TO HAVE AND TO HOLD (1951, directed by Godfrey Grayson, Bray Studios, 3*)- According to his sister, Brian has "too much money," certainly he is "too lucky" to live in such an idyllic rural location. But then he falls from a frisky horse and is paralysed. Cousin Max (Robert Ayres) has showed up, an American, and he falls for Brian's rather unbeautiful wife June. But Brian trusts him, getting him to run their farm very efficiently. However Brian does "notice things," and from then on it is stiff upper British lip, as he turns a blind eye. Dynamics change with the arrival of Max's daughter Peggy (Eunice Gayson in her debut, the credits say), and the film rambles on amid an angst that never properly convinces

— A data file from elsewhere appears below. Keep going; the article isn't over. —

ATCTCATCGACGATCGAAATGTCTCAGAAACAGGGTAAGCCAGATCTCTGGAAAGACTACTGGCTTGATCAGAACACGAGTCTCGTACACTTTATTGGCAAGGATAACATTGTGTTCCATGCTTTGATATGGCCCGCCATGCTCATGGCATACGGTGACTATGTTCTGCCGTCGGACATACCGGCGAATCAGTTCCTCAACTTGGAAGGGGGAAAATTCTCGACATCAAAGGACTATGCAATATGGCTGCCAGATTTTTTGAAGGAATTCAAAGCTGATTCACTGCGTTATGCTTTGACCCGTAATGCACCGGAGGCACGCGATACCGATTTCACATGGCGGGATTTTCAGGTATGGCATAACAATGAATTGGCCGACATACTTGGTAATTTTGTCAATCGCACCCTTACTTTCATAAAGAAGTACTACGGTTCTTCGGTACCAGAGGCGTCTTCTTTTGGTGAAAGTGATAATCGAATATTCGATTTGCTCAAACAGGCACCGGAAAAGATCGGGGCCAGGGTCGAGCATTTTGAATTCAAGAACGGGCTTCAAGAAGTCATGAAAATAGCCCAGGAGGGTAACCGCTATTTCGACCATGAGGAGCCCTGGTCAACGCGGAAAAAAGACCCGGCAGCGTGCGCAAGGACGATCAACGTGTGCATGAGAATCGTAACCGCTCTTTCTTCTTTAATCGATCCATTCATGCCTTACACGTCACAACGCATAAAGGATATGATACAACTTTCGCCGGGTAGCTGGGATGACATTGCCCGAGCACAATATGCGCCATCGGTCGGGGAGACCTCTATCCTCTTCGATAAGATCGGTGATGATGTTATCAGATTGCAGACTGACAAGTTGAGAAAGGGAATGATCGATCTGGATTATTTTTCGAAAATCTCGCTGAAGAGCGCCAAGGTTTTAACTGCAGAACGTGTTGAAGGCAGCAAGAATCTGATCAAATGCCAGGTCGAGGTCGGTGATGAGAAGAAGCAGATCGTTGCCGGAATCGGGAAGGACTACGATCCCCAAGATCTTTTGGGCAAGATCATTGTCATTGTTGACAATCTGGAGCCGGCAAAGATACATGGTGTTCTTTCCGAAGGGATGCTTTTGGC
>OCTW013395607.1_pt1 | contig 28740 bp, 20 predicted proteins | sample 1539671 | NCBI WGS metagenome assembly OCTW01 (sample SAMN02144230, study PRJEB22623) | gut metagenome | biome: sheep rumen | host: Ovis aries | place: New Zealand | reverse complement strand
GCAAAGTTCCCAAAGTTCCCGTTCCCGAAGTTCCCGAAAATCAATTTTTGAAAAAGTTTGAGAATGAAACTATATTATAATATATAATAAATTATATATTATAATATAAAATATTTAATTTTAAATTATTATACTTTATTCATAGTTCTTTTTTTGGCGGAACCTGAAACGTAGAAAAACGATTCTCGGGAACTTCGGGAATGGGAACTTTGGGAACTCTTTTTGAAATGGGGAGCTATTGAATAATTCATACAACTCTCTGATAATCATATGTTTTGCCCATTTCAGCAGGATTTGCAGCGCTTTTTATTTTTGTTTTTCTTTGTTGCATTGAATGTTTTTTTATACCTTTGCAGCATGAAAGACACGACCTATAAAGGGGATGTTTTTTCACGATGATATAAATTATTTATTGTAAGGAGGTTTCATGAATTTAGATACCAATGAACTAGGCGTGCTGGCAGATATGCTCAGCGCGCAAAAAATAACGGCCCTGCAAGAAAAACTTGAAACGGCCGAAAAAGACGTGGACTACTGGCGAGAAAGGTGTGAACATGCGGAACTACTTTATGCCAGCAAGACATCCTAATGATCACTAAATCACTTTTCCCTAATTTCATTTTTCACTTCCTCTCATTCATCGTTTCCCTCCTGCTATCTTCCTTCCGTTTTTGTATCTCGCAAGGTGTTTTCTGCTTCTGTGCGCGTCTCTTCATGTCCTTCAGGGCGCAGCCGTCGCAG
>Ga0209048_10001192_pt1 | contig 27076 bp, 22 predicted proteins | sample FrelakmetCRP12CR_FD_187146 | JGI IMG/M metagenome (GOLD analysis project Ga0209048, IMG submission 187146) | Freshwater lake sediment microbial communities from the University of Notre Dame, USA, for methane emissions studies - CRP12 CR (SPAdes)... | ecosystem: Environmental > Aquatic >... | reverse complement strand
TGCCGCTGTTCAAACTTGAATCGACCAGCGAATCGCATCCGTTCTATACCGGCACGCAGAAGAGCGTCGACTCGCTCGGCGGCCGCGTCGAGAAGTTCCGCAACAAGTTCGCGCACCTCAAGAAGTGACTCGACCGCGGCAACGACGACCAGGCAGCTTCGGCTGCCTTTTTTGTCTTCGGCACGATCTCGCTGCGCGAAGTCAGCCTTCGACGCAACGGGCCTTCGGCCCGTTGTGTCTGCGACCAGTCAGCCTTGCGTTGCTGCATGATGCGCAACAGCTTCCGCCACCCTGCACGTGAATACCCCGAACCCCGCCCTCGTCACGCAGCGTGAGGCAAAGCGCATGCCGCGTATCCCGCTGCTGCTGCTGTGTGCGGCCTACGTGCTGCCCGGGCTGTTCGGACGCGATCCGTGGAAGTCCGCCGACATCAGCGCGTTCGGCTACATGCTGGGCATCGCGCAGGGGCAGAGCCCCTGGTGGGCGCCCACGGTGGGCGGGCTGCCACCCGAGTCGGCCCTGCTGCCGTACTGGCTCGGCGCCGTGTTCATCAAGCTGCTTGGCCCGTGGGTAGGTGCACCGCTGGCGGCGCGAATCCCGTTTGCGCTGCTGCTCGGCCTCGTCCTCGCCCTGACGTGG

WHISPERING SMITH HITS LONDON (1951, directed by Francis Searle, Bray Studios, 7*)- America meets Britain as Steve Smith, America's ace detective helps "part idiot, part angel" Anne Carter (Rona Anderson) investigate the suicide of Sylvia. Her best friend Louise is nowhere to be found. As Sylvia's fiance Roger Ford is played by Herbert Lom, and her solicitor Hector Reith by Alan Wheatley, we have the archetypal suspects! However it's Greta Gynt as Louise ("I'm not perfect") who steals the film with her seductive teasing of Richard Carlsson as Whispering Smith. He builds up a confused picture of Sylvia: "I get a different impression from everyone I talk to." Finally he exposes a blackmail racket by a girl with "vivid blue eyes, the face of an angel." Interspersed with the action are nice comedy moments from Dora Bryan as a film star and Michael Ward in hotel reception.